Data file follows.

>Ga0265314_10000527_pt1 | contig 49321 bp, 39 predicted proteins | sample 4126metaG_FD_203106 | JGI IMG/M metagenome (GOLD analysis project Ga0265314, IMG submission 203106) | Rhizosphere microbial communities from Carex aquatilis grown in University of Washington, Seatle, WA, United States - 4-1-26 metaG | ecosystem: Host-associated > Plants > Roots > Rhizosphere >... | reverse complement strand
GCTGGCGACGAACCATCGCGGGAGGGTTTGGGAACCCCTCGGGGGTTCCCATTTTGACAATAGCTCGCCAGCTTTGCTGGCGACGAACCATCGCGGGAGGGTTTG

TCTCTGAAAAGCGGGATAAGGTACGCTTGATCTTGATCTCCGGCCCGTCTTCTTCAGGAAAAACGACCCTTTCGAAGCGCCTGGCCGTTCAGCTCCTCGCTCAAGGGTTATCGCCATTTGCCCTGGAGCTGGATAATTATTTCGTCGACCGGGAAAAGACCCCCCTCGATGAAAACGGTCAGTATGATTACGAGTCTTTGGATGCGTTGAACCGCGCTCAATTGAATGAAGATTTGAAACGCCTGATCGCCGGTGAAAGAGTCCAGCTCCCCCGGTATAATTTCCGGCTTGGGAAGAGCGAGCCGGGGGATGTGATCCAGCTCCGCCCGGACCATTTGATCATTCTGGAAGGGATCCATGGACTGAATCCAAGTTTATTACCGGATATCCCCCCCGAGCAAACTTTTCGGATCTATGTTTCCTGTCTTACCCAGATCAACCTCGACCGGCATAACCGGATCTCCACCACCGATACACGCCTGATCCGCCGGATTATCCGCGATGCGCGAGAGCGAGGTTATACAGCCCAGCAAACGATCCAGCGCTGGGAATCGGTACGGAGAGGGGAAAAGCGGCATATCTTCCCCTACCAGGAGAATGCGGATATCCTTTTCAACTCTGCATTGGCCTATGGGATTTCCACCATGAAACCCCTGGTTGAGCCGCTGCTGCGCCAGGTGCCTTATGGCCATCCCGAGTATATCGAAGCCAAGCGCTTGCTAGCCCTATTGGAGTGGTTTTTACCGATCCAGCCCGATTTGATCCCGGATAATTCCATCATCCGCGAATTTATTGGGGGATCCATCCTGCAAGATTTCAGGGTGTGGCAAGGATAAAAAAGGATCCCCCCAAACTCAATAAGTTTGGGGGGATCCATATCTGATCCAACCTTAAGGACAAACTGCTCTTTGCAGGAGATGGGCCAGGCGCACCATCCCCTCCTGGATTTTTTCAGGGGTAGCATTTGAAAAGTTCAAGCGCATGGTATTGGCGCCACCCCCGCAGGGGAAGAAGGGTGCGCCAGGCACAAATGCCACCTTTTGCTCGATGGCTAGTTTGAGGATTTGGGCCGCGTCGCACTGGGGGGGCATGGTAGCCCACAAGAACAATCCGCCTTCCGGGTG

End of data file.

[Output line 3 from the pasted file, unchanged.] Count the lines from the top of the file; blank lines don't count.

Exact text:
TCTCTGAAAAGCGGGATAAGGTACGCTTGATCTTGATCTCCGGCCCGTCTTCTTCAGGAAAAACGACCCTTTCGAAGCGCCTGGCCGTTCAGCTCCTCGCTCAAGGGTTATCGCCATTTGCCCTGGAGCTGGATAATTATTTCGTCGACCGGGAAAAGACCCCCCTCGATGAAAACGGTCAGTATGATTACGAGTCTTTGGATGCGTTGAACCGCGCTCAATTGAATGAAGATTTGAAACGCCTGATCGCCGGTGAAAGAGTCCAGCTCCCCCGGTATAATTTCCGGCTTGGGAAGAGCGAGCCGGGGGATGTGATCCAGCTCCGCCCGGACCATTTGATCATTCTGGAAGGGATCCATGGACTGAATCCAAGTTTATTACCGGATATCCCCCCCGAGCAAACTTTTCGGATCTATGTTTCCTGTCTTACCCAGATCAACCTCGACCGGCATAACCGGATCTCCACCACCGATACACGCCTGATCCGCCGGATTATCCGCGATGCGCGAGAGCGAGGTTATACAGCCCAGCAAACGATCCAGCGCTGGGAATCGGTACGGAGAGGGGAAAAGCGGCATATCTTCCCCTACCAGGAGAATGCGGATATCCTTTTCAACTCTGCATTGGCCTATGGGATTTCCACCATGAAACCCCTGGTTGAGCCGCTGCTGCGCCAGGTGCCTTATGGCCATCCCGAGTATATCGAAGCCAAGCGCTTGCTAGCCCTATTGGAGTGGTTTTTACCGATCCAGCCCGATTTGATCCCGGATAATTCCATCATCCGCGAATTTATTGGGGGATCCATCCTGCAAGATTTCAGGGTGTGGCAAGGATAAAAAAGGATCCCCCCAAACTCAATAAGTTTGGGGGGATCCATATCTGATCCAACCTTAAGGACAAACTGCTCTTTGCAGGAGATGGGCCAGGCGCACCATCCCCTCCTGGATTTTTTCAGGGGTAGCATTTGAAAAGTTCAAGCGCATGGTATTGGCGCCACCCCCGCAGGGGAAGAAGGGTGCGCCAGGCACAAATGCCACCTTTTGCTCGATGGCTAGTTTGAGGATTTGGGCCGCGTCGCACTGGGGGGGCATGGTAGCCCACAAGAACAATCCGCCTTCCGGGTG